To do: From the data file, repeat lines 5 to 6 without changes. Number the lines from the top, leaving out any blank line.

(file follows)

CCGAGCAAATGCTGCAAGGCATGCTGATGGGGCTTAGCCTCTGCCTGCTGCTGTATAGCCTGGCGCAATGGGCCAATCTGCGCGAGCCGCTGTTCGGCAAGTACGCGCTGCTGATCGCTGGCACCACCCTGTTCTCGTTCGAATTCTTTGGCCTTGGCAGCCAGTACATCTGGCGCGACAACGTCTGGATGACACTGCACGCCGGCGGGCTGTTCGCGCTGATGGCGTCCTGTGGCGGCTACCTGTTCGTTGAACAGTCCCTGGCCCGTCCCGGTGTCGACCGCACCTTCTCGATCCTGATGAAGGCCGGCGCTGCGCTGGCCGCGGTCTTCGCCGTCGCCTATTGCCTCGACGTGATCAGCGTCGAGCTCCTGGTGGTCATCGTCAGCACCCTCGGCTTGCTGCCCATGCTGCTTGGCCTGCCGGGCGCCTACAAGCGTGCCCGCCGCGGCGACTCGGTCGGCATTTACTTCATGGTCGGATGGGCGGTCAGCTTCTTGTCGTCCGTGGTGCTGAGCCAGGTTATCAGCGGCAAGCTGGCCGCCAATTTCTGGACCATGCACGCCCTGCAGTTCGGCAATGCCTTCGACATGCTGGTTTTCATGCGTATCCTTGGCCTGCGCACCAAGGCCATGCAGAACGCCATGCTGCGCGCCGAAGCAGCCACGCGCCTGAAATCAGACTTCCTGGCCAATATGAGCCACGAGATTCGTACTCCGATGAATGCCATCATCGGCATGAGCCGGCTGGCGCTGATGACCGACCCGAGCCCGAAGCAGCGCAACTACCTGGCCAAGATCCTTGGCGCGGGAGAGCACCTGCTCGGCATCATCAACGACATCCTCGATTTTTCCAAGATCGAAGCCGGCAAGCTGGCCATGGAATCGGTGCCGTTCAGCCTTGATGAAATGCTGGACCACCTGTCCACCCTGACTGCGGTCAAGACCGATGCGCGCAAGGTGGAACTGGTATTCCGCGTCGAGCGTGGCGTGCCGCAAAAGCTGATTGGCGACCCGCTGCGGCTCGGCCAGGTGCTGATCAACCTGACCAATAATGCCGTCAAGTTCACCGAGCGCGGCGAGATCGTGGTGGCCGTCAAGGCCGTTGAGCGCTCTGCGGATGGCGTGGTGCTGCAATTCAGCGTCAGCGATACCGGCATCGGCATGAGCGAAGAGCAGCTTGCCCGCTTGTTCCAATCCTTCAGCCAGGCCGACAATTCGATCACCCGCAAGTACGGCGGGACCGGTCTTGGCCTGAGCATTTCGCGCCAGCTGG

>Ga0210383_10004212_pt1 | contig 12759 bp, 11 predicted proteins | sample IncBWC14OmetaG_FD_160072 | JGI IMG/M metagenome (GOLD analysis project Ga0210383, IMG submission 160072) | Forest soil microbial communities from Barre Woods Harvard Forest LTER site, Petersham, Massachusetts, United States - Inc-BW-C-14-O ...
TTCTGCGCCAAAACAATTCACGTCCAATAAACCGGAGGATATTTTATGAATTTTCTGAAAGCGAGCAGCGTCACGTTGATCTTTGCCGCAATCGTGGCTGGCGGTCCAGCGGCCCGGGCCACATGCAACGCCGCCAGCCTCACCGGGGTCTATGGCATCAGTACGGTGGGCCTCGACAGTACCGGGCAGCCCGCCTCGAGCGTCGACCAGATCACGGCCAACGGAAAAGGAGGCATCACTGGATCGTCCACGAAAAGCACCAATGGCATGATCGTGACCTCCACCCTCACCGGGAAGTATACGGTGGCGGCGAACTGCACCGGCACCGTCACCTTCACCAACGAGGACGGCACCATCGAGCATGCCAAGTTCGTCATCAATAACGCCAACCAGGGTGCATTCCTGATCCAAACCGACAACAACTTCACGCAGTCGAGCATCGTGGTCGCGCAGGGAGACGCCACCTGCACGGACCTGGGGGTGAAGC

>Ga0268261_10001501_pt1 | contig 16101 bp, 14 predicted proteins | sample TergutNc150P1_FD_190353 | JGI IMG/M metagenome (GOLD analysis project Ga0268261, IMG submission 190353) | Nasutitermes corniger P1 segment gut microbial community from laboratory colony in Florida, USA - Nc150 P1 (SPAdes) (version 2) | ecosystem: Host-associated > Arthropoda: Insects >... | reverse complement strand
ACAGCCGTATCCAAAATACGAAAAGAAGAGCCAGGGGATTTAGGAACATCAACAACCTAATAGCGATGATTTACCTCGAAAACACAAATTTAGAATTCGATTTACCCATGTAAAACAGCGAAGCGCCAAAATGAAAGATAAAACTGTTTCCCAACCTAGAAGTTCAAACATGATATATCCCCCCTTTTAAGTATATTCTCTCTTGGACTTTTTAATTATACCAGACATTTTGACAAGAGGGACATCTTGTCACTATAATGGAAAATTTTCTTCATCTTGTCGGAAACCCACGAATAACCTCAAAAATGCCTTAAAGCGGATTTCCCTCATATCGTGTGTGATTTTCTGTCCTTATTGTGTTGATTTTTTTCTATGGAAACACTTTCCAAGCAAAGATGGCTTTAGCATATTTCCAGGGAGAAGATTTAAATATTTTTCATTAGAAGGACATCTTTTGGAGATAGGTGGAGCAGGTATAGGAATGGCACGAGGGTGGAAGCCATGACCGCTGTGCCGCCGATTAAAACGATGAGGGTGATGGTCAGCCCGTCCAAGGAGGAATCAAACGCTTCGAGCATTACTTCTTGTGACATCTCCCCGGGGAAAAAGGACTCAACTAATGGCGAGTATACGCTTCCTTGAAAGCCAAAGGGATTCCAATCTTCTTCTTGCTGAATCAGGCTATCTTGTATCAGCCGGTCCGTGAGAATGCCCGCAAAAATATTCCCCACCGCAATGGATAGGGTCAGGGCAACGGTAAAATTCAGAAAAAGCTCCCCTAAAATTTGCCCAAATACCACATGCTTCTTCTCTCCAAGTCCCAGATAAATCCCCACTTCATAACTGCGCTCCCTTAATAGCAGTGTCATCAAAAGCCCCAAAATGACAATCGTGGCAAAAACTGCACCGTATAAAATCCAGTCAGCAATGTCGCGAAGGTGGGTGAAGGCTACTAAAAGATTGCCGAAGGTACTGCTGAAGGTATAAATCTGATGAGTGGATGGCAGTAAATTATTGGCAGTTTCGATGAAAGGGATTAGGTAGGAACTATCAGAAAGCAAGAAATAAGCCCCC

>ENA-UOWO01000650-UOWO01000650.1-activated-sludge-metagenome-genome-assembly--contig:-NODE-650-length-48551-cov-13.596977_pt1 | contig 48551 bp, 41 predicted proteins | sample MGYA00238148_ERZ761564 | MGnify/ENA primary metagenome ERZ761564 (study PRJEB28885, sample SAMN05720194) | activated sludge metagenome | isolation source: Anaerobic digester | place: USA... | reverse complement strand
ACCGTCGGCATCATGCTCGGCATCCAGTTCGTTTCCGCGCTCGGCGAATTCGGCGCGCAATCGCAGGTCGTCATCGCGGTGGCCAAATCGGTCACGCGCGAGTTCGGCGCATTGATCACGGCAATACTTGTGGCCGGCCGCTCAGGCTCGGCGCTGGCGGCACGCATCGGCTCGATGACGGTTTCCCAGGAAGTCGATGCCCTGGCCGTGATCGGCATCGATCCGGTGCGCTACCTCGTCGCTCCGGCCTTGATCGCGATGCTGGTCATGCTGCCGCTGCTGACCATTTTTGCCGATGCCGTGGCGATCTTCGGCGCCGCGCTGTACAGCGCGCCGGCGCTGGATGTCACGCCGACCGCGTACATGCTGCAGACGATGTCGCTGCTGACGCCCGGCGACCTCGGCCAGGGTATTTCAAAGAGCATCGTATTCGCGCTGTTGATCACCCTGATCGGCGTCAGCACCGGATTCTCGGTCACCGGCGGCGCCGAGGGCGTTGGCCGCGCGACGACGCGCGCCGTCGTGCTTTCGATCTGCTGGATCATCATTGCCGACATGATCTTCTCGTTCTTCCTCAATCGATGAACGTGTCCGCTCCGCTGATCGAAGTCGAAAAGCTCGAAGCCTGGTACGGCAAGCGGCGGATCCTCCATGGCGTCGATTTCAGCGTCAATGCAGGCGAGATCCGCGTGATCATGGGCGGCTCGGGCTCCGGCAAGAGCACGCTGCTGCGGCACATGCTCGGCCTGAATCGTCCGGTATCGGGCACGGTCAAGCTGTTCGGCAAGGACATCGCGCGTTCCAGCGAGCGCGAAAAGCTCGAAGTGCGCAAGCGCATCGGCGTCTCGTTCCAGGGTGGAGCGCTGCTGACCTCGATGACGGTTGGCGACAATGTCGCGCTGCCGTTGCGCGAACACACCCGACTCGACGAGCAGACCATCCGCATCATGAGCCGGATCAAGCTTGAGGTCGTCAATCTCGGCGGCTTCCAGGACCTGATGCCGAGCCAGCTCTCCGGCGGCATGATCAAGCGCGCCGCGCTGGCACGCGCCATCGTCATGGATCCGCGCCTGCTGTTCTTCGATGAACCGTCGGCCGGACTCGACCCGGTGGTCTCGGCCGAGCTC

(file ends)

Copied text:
ACAGCCGTATCCAAAATACGAAAAGAAGAGCCAGGGGATTTAGGAACATCAACAACCTAATAGCGATGATTTACCTCGAAAACACAAATTTAGAATTCGATTTACCCATGTAAAACAGCGAAGCGCCAAAATGAAAGATAAAACTGTTTCCCAACCTAGAAGTTCAAACATGATATATCCCCCCTTTTAAGTATATTCTCTCTTGGACTTTTTAATTATACCAGACATTTTGACAAGAGGGACATCTTGTCACTATAATGGAAAATTTTCTTCATCTTGTCGGAAACCCACGAATAACCTCAAAAATGCCTTAAAGCGGATTTCCCTCATATCGTGTGTGATTTTCTGTCCTTATTGTGTTGATTTTTTTCTATGGAAACACTTTCCAAGCAAAGATGGCTTTAGCATATTTCCAGGGAGAAGATTTAAATATTTTTCATTAGAAGGACATCTTTTGGAGATAGGTGGAGCAGGTATAGGAATGGCACGAGGGTGGAAGCCATGACCGCTGTGCCGCCGATTAAAACGATGAGGGTGATGGTCAGCCCGTCCAAGGAGGAATCAAACGCTTCGAGCATTACTTCTTGTGACATCTCCCCGGGGAAAAAGGACTCAACTAATGGCGAGTATACGCTTCCTTGAAAGCCAAAGGGATTCCAATCTTCTTCTTGCTGAATCAGGCTATCTTGTATCAGCCGGTCCGTGAGAATGCCCGCAAAAATATTCCCCACCGCAATGGATAGGGTCAGGGCAACGGTAAAATTCAGAAAAAGCTCCCCTAAAATTTGCCCAAATACCACATGCTTCTTCTCTCCAAGTCCCAGATAAATCCCCACTTCATAACTGCGCTCCCTTAATAGCAGTGTCATCAAAAGCCCCAAAATGACAATCGTGGCAAAAACTGCACCGTATAAAATCCAGTCAGCAATGTCGCGAAGGTGGGTGAAGGCTACTAAAAGATTGCCGAAGGTACTGCTGAAGGTATAAATCTGATGAGTGGATGGCAGTAAATTATTGGCAGTTTCGATGAAAGGGATTAGGTAGGAACTATCAGAAAGCAAGAAATAAGCCCCC

>ENA-UOWO01000650-UOWO01000650.1-activated-sludge-metagenome-genome-assembly--contig:-NODE-650-length-48551-cov-13.596977_pt1 | contig 48551 bp, 41 predicted proteins | sample MGYA00238148_ERZ761564 | MGnify/ENA primary metagenome ERZ761564 (study PRJEB28885, sample SAMN05720194) | activated sludge metagenome | isolation source: Anaerobic digester | place: USA... | reverse complement strand